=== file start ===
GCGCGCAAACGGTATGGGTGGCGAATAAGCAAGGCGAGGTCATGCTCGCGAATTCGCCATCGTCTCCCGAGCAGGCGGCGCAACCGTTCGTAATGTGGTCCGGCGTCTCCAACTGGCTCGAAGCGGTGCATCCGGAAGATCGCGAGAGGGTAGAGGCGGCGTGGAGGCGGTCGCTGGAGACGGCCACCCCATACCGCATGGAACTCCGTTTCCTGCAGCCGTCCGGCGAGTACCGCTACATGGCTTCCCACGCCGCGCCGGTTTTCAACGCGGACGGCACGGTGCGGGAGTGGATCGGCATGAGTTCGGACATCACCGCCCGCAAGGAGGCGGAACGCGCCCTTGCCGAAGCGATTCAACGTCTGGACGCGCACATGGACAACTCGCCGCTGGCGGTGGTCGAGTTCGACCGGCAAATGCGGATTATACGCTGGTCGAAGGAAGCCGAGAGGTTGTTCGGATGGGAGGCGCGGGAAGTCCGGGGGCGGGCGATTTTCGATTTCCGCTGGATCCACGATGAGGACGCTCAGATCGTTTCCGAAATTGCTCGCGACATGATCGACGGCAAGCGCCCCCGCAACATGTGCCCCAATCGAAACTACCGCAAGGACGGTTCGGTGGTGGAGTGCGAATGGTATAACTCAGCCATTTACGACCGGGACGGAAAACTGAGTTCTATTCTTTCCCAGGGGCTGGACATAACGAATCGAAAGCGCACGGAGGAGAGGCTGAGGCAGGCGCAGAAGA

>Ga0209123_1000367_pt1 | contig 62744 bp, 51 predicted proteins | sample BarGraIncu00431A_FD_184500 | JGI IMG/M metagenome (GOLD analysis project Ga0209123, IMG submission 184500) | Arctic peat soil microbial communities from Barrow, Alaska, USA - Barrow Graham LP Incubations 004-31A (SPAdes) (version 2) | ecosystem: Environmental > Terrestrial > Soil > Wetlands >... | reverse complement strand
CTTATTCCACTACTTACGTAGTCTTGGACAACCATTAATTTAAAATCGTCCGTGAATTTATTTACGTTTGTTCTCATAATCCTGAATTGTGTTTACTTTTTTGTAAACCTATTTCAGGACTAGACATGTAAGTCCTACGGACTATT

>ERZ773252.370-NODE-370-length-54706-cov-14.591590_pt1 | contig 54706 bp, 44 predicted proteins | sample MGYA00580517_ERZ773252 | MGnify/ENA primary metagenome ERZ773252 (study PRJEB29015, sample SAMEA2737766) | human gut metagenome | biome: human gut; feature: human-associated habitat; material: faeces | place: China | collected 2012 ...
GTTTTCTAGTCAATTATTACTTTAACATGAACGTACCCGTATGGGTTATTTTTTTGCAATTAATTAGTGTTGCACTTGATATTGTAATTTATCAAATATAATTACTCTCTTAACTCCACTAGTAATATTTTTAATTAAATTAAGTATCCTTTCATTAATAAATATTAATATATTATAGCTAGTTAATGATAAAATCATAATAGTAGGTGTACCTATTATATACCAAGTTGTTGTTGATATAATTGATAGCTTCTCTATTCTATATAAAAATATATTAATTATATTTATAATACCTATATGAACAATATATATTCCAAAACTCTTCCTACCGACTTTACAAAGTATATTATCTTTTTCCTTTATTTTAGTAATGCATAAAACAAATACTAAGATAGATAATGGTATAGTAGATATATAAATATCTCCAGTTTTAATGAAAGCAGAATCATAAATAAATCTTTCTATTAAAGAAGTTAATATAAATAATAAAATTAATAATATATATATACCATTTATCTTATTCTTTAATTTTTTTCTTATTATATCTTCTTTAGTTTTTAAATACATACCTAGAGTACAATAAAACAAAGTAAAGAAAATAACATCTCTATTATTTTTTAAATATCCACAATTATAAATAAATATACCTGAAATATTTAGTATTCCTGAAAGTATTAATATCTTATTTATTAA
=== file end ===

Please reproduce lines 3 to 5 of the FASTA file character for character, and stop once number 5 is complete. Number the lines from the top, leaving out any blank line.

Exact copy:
CTTATTCCACTACTTACGTAGTCTTGGACAACCATTAATTTAAAATCGTCCGTGAATTTATTTACGTTTGTTCTCATAATCCTGAATTGTGTTTACTTTTTTGTAAACCTATTTCAGGACTAGACATGTAAGTCCTACGGACTATT

>ERZ773252.370-NODE-370-length-54706-cov-14.591590_pt1 | contig 54706 bp, 44 predicted proteins | sample MGYA00580517_ERZ773252 | MGnify/ENA primary metagenome ERZ773252 (study PRJEB29015, sample SAMEA2737766) | human gut metagenome | biome: human gut; feature: human-associated habitat; material: faeces | place: China | collected 2012 ...
GTTTTCTAGTCAATTATTACTTTAACATGAACGTACCCGTATGGGTTATTTTTTTGCAATTAATTAGTGTTGCACTTGATATTGTAATTTATCAAATATAATTACTCTCTTAACTCCACTAGTAATATTTTTAATTAAATTAAGTATCCTTTCATTAATAAATATTAATATATTATAGCTAGTTAATGATAAAATCATAATAGTAGGTGTACCTATTATATACCAAGTTGTTGTTGATATAATTGATAGCTTCTCTATTCTATATAAAAATATATTAATTATATTTATAATACCTATATGAACAATATATATTCCAAAACTCTTCCTACCGACTTTACAAAGTATATTATCTTTTTCCTTTATTTTAGTAATGCATAAAACAAATACTAAGATAGATAATGGTATAGTAGATATATAAATATCTCCAGTTTTAATGAAAGCAGAATCATAAATAAATCTTTCTATTAAAGAAGTTAATATAAATAATAAAATTAATAATATATATATACCATTTATCTTATTCTTTAATTTTTTTCTTATTATATCTTCTTTAGTTTTTAAATACATACCTAGAGTACAATAAAACAAAGTAAAGAAAATAACATCTCTATTATTTTTTAAATATCCACAATTATAAATAAATATACCTGAAATATTTAGTATTCCTGAAAGTATTAATATCTTATTTATTAA